Israel Pulse

Israel, US seek to redefine Palestinian refugees

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Article Summary
Israeli diplomats claim that the UNRWA’s mandate must be revised so that the issue of Palestinian refugees will include only the generation that really lost its home.

In the words of President Donald Trump, the (symbolic) transfer of the American Embassy from Tel Aviv to Jerusalem served to take the Jerusalem problem “off the table.” Trump put a checkmark next to the Jerusalem issue, a conundrum that has cast a shadow on anyone who tried to mediate between Israel and the Palestinians ever since the 1993 Oslo Accord. Now, it seems, Trump is also removing the Palestinian refugee problem from the agenda. This is an issue that the Palestinian narrative views as central and imperative, even more than Jerusalem.

How is Trump accomplishing this? In his own way: The American administration stops recognizing the approximately 5 million Palestinian refugees listed by the United Nations Relief and Works Agency (UNRWA), which is charged with aiding them. From now on, only those who were de facto refugees in 1948 will be considered refugees today. It was in 1948 that the Arab countries attacked Israel immediately after the State of Israel was declared, which resulted in the “Nakba’’ ("catastrophe" in Arabic) — the great Palestinian defeat. Hundreds of thousands of Palestinians fled or were expelled from the territories of the Jewish state in the making to cities of refuge across the entire area. Simultaneously with this dramatic change of policy, the United States is making a sharp cutback of about $200 million in the monetary aid it gives the Palestinians. This constitutes a declaration of war on the way the UN has functioned over the last 70 years to empower and perpetuate the problem of the Palestinian refugees instead of acting to resolve it.

Al-Monitor reviewed in an earlier article the issue of cutbacks in the UNRWA budget. Meanwhile, it turns out that the American course of action will be sharper and more aggressive than was originally assessed in Israel. The watershed will be breached on Sept. 1, exactly when hundreds of schools in Gaza and the West Bank operated by the UNRWA are due to open. The Israel Defense Forces (IDF) and the Shin Bet warn that UNRWA cutbacks are likely to cause the security situation to deteriorate unless an alternate program is presented.

“When Sept. 1 rolls around and hundreds of thousands of young pupils remain on the streets without a solution, this will create negative energies and greatly undermine stability,” a high-level Israeli security source told Al-Monitor on condition of anonymity about two weeks ago. Now the assessment is that the sharp cutback in aid will also negatively affect current efforts to reach an arrangement between Hamas and Israel in the Strip. “In Gaza,” explains an Israeli security source to Al-Monitor (speaking on condition of anonymity), “UNRWA not only takes care of education, health and welfare, but also feeds tens of thousands of families of refugees who have no independent economic existence apart from this assistance. If all this will be rolled back, we are likely to find ourselves in a real crisis.”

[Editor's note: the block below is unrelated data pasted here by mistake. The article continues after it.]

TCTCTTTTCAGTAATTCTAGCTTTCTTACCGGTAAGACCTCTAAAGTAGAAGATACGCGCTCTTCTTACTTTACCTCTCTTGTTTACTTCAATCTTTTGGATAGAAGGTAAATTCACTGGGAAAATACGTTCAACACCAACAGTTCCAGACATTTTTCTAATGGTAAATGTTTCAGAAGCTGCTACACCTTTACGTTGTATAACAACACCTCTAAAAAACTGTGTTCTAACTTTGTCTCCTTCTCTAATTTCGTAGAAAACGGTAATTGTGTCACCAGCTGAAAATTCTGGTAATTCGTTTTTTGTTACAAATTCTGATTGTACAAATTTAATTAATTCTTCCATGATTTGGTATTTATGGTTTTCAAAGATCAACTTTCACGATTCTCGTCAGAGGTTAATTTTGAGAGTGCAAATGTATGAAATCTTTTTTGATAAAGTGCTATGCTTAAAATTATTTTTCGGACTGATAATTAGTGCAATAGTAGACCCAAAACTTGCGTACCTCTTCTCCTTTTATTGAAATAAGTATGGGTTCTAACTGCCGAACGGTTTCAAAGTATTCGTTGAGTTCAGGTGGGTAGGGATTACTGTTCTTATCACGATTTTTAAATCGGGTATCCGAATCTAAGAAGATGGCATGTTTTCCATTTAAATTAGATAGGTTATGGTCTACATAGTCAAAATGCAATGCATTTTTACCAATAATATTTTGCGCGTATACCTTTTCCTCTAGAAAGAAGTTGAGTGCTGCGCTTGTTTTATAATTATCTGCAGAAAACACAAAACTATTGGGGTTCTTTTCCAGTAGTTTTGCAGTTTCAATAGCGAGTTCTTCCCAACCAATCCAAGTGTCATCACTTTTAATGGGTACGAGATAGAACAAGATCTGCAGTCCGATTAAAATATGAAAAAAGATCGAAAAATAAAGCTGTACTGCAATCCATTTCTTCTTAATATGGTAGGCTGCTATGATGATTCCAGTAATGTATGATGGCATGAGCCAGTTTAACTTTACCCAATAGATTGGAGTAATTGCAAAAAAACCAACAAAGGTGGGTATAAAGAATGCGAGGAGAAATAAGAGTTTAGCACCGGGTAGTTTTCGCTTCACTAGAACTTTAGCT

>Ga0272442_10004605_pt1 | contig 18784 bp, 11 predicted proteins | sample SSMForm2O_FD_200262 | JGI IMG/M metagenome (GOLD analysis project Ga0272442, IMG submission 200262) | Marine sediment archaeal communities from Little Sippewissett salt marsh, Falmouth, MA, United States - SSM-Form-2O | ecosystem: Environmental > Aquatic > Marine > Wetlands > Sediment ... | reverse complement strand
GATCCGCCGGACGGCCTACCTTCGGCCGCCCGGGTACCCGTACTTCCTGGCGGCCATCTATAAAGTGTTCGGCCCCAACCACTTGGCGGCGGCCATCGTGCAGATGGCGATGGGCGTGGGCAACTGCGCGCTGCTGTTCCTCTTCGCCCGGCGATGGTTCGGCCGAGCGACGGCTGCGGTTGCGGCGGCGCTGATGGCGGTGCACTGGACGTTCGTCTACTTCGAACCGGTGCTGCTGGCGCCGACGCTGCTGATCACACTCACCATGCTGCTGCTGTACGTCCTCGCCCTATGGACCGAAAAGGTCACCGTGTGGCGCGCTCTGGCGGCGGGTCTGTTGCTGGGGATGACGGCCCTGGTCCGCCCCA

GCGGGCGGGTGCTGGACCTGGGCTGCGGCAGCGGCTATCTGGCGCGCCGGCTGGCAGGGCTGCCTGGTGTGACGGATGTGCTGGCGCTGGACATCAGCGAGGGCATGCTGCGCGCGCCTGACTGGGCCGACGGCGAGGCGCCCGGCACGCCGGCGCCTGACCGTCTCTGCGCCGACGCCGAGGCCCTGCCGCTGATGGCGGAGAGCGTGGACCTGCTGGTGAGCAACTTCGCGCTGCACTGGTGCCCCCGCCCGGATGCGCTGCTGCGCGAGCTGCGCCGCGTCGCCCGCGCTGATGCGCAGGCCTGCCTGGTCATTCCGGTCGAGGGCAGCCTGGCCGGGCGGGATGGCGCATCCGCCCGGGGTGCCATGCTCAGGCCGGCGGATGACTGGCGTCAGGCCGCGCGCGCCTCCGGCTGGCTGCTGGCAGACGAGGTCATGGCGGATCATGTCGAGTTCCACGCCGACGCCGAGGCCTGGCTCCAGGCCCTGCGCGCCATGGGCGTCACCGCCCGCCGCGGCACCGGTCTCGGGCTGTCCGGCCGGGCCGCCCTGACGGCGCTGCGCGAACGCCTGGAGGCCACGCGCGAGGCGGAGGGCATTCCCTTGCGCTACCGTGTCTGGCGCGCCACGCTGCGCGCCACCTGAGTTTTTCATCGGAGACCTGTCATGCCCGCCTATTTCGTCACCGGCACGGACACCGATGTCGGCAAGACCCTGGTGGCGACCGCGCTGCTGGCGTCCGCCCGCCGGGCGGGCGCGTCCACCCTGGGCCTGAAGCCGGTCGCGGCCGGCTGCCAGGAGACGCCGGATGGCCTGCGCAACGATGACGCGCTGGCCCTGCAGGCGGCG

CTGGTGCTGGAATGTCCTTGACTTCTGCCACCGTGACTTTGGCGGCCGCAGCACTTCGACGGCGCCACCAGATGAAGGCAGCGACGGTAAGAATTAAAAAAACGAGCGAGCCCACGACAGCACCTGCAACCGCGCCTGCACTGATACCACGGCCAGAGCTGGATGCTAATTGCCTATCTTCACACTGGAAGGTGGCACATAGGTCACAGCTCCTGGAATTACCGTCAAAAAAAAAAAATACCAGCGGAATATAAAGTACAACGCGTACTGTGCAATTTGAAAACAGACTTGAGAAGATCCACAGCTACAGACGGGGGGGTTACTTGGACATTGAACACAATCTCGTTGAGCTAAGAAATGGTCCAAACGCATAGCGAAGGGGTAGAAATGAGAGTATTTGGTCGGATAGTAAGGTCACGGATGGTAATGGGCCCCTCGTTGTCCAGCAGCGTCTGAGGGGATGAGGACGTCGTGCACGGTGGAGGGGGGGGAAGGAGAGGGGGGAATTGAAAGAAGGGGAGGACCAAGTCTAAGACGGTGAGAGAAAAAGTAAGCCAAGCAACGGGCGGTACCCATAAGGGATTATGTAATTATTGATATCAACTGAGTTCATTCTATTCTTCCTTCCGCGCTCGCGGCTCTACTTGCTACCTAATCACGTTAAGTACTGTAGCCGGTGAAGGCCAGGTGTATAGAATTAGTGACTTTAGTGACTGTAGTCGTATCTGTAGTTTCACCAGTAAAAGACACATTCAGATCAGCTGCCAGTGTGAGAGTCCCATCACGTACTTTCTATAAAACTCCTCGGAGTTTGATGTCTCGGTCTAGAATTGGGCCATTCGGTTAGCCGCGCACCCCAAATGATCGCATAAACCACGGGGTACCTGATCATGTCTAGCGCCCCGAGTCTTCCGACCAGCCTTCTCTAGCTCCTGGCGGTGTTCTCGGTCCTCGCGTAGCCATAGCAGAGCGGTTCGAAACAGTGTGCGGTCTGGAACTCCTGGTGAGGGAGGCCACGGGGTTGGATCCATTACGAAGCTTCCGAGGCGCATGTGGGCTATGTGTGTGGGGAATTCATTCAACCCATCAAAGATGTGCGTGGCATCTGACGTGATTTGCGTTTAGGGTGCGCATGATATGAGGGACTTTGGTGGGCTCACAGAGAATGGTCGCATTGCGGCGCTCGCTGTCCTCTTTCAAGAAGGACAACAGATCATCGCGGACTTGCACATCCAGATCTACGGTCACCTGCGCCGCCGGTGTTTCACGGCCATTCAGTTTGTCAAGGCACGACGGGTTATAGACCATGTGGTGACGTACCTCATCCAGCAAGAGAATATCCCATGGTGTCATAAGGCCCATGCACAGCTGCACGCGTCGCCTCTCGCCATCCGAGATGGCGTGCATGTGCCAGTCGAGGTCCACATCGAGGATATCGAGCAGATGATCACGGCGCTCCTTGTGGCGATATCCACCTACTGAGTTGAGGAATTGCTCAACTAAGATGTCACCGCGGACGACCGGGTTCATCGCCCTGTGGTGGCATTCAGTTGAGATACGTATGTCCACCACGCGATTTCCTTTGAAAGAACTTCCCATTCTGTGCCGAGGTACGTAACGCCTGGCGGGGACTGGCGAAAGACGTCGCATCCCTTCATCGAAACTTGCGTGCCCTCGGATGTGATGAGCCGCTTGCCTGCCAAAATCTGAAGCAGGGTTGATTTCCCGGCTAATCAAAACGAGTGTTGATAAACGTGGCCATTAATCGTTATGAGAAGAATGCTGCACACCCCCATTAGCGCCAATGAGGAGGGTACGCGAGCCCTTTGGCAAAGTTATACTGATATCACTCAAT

From Israel’s point of view, the new American policy is a dream come true. The Trump administration has fully adopted the Israeli stance, which is not devoid of logic and is backed up by facts. The person who led the public campaign against the UNRWA was Ron Prosor, the much-esteemed former Israeli ambassador to London and the UN.

“UNRWA is an organization that — instead of solving the refugee problem — perpetuates it,” Prosor told Al-Monitor. “The UN already has an organization dealing with refugees around the world [UNHCR] but the Palestinian refugees are excluded from it, and they have their own agency. The numbers that UNRWA disseminates have no connection to reality. In Lebanon, 200,000 refugees 'disappeared' from the number that UNRWA reports. The refugee status has become hereditary and transferred from parents to children for four generations — from father to son to grandson to great-grandson. Hundreds of thousands of refugees are scattered around the world who have not been relevant already for a long time, but their refugee status is written in stone. All this is designed to perpetuate the problem, not solve it,” the ambassador said.